Little Richard Biography

American rock singer, songwriter, and pianist A1950’s rock and roller, Little Richard is noted for his hit songs (“Tutti Frutti” and “Long Tall Sally”) and for his hard-driving performances, which included outlandish costumes, heavy makeup, and wild stage antics.

Born: December 5, 1932; Macon, Georgia

The Life

Born in the Deep South with several Baptist preachers for relatives, Little Richard found his roots in gospel music and in religion. He was always singing as a child, and he performed in a family gospel group. In addition, he studied the Bible, and he wanted to be a preacher. Little Richard learned to play the saxophone in school, and he learned to play piano from the flamboyant performer Esquerita (Eskew Reeder), whose outrageous outfits and pompadour hairstyle Little Richard imitated. Still in his teens, he toured in Georgia with various bands, and he made some recordings as early as 1951. His first great success was in 1955, recording “Tutti Frutti” and other hits with the producer Robert “Bumps” Blackwell at Specialty Records. For the next two years, Little Richard was successful, but in 1957, in the middle of an Australian tour, he decided to quit show business to pursue his interests in religion. He made several gospel albums, and, except for appearing in some gospel concerts with Mahalia Jackson, he stayed away from the stage until 1962, when he went on tour in England and started performing rock and roll in his traditional flamboyant manner. During his comeback, which produced no new major hits, he became dependent on drugs and alcohol. In 1977, declaring that rock and roll was demoniac, he again gave up show business for religion. However, he began performing again in the late 1980’s, appearing on television and in the 1986 film Down and Out in Beverly Hills. In 1986 he was in the first group inducted into the new Rock and Roll Hall of Fame, and in 1993 he won a Grammy Lifetime Achievement Award.

The Music Coming from a gospel tradition, Little Richard brought “shouting” into his performances. He was known for pounding the piano, singing at top speed, and yelling “whoo-oo.” He also favored wild stage behavior and outrageous costumes and make-up. “Tutti Frutti.” At his first recording session with Blackwell, Little Richard was not impressive, singing gospel and blues in an inhibited way. Concerned, Blackwell called a lunch break, during which Little Richard started playing “Tutti Frutti,” a song of his own that he had not planned to record. Heplayed it with such wild abandon that Blackwell had him record that instead. The song begins with the nonsense phrase “awop bop-a-loo mop alop bam boom.” In its original version, this was followed by some off-color lyrics that Blackwell had a local songwriter clean up. It was its driving intensity, and not the lyrics, that made the song a hit. The song was covered by both Elvis Presley and Pat Boone, and these performances by white artists helped open the door to playing the work of a black performer such as Little Richard on white radio stations. “Long Tall Sally.” “Long Tall Sally” originated in three lines written by a fan, a girl named Enortis Johnson, who wanted Little Richard to turn it into a song. Though initially reluctant, Little Richard and Blackwell did build a song around the lines about Uncle John ducking into an alley with Sally to get away from his wife, Aunt Mary. According to Blackwell, he pushed Little Richard to sing the key phrase – “ducked back in the alley” – as fast as possible, so that it would be hard for a singer such as Boone to cover it.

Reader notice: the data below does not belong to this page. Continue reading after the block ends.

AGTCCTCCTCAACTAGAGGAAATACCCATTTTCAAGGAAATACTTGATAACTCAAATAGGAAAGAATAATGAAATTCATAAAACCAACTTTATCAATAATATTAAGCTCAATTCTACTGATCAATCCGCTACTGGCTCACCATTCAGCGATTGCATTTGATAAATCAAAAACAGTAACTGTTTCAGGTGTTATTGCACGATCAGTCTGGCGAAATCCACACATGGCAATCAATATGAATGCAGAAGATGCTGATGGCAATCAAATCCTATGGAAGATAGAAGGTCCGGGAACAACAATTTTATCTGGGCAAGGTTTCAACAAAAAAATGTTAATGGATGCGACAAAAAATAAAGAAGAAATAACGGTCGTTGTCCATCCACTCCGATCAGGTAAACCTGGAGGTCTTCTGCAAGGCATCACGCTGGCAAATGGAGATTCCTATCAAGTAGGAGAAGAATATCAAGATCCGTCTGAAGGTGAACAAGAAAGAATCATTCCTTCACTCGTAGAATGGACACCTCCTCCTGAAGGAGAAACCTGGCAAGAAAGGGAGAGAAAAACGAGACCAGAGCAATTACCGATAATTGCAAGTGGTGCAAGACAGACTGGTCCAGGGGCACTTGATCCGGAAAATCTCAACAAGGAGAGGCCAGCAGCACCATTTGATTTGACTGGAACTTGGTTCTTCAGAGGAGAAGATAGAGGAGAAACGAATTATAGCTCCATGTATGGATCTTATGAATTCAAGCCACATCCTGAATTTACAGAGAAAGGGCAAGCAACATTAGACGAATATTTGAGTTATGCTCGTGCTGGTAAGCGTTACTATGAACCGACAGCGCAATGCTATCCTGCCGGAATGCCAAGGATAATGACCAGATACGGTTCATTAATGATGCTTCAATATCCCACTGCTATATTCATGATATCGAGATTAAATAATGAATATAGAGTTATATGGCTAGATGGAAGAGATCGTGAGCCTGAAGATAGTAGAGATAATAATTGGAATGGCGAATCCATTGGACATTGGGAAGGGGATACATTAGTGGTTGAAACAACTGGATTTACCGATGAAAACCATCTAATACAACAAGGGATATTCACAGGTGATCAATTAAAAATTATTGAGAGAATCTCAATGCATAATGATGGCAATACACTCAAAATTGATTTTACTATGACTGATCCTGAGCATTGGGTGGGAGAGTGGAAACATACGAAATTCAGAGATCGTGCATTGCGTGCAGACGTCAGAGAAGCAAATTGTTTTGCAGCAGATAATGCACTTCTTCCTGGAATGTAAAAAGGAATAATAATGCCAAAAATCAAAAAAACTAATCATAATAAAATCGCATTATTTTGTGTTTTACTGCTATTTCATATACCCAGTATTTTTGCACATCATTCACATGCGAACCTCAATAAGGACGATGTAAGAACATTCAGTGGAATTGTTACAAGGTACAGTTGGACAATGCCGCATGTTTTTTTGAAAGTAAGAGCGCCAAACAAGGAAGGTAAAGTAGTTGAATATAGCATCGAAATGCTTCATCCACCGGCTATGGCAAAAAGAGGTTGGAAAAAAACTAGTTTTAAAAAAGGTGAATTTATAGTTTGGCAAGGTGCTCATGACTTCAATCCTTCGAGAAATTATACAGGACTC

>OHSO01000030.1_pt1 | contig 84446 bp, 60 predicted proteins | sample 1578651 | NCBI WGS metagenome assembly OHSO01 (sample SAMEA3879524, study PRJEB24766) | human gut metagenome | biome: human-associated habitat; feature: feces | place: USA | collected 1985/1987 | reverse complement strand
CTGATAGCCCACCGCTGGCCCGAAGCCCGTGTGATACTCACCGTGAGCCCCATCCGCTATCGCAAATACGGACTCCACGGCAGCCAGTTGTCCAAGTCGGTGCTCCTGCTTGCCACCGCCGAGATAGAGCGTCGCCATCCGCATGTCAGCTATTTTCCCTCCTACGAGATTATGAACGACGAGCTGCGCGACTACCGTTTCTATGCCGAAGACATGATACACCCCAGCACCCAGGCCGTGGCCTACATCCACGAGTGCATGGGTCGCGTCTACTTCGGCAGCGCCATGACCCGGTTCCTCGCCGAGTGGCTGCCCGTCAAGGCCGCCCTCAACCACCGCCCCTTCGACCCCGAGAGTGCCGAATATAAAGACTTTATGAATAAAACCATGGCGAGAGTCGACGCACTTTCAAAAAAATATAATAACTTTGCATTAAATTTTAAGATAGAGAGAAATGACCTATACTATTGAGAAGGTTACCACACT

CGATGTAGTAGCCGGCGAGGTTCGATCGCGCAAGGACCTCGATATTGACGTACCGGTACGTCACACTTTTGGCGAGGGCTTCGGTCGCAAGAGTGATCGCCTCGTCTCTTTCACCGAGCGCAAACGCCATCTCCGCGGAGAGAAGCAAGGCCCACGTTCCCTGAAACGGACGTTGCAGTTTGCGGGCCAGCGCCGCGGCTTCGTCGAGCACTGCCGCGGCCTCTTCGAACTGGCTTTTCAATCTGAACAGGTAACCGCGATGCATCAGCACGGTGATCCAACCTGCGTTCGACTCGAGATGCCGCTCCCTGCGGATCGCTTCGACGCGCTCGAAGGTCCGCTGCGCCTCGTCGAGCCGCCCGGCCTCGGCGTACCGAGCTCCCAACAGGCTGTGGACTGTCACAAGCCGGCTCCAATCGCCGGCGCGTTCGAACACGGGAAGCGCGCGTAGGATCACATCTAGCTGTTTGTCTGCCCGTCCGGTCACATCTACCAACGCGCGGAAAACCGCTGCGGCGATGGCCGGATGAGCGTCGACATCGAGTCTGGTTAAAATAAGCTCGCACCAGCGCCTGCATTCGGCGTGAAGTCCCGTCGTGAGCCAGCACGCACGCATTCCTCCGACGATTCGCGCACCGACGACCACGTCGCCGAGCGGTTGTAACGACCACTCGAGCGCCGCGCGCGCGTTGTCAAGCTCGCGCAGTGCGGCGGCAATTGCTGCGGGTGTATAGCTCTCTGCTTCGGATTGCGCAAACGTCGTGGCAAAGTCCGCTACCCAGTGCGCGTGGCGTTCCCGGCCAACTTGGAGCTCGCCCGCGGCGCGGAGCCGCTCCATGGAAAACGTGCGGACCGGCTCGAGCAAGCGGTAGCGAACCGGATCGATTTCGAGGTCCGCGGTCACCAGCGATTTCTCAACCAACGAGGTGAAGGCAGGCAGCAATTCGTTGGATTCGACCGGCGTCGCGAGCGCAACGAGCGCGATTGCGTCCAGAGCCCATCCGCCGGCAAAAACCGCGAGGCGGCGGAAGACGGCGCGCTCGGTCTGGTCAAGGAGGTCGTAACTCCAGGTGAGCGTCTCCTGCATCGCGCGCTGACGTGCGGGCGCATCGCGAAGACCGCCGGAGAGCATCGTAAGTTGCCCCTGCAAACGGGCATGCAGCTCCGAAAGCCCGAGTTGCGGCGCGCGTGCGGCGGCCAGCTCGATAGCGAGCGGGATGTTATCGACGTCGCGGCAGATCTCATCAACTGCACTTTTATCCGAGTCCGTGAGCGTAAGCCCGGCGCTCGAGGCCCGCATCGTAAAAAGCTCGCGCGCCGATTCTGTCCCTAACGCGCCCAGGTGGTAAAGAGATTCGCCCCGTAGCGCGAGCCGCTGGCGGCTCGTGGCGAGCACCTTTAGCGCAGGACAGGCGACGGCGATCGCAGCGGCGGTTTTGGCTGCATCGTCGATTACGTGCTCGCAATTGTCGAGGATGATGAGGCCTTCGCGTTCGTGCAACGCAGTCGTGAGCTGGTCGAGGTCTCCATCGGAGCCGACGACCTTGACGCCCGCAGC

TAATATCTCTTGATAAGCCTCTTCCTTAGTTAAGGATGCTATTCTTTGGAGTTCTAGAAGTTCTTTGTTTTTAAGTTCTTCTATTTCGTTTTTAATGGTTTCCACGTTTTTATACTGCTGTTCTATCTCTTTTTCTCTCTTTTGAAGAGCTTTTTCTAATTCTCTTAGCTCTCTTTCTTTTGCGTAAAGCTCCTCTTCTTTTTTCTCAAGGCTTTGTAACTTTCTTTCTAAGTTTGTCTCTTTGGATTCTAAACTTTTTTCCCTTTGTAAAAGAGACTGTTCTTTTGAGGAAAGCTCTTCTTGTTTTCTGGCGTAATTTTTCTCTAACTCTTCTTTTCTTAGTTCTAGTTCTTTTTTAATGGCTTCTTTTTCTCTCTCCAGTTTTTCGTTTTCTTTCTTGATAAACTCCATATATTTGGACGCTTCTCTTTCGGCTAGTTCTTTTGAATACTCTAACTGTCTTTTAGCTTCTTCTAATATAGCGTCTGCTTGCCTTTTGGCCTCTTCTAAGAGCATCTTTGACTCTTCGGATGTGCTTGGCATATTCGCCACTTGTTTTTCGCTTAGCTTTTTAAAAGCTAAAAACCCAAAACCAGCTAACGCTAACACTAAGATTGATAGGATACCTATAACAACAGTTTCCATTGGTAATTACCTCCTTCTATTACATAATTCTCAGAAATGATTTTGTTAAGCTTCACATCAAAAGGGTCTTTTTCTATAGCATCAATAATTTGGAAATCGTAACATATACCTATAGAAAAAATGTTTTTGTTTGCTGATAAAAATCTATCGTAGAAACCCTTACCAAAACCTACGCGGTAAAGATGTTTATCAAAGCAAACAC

Although Boone and many others did cover it, it was Little Richard’s original version that went highest in the charts, despite the reluctance of some white radio stations to play it. It became Little Richard’s second big hit. Atlantic City Pop Festival. In August, 1969, Little Richard appeared at one of the many pop festivals that year, closing the show after a performance by Janis Joplin. Joplin put on such a frenetic, apparently unsurpassable performance that the organizers suggested to Little Richard that he not go on. Little Richard insisted, and he worked the crowd into a frenzy with his act, which included appearing in a sparkly glass suit and singing an old 1950’s hit, “Lucille.” He ended up throwing his shoes and other parts of his expensive outfit into the crowd, something he often did at his concerts. Although Little Richard’s appearance was a triumph, it indicated that he was part of an earlier era. Significantly, later that month, he did not appear at the famous music festival at Woodstock, the iconic festival that defined 1960’s music.

Musical Legacy Little Richard was a leading figure in the first generation of rock, when it was still called rock and roll and when its leading instrument was the piano and not the guitar. His boisterous piano playing and wild vocals, along with his stage antics and outrageous costumes, are another part of his legacy. Thisnewapproach to music becamemore fully formed in the rebellious and irreverent 1960’s, and in the 1970’s, such bands as Kiss, featuring extreme make-up and costumes, followed in his footsteps. On a musical level, both the Beatles and the Rolling Stones paid homage to Little Richard’s musical influence. Little Richard was noted for helping to bring the sound of black rhythm and blues and gospel into the mainstream of popular music, becoming one of the first black musicians to win a large white audience.

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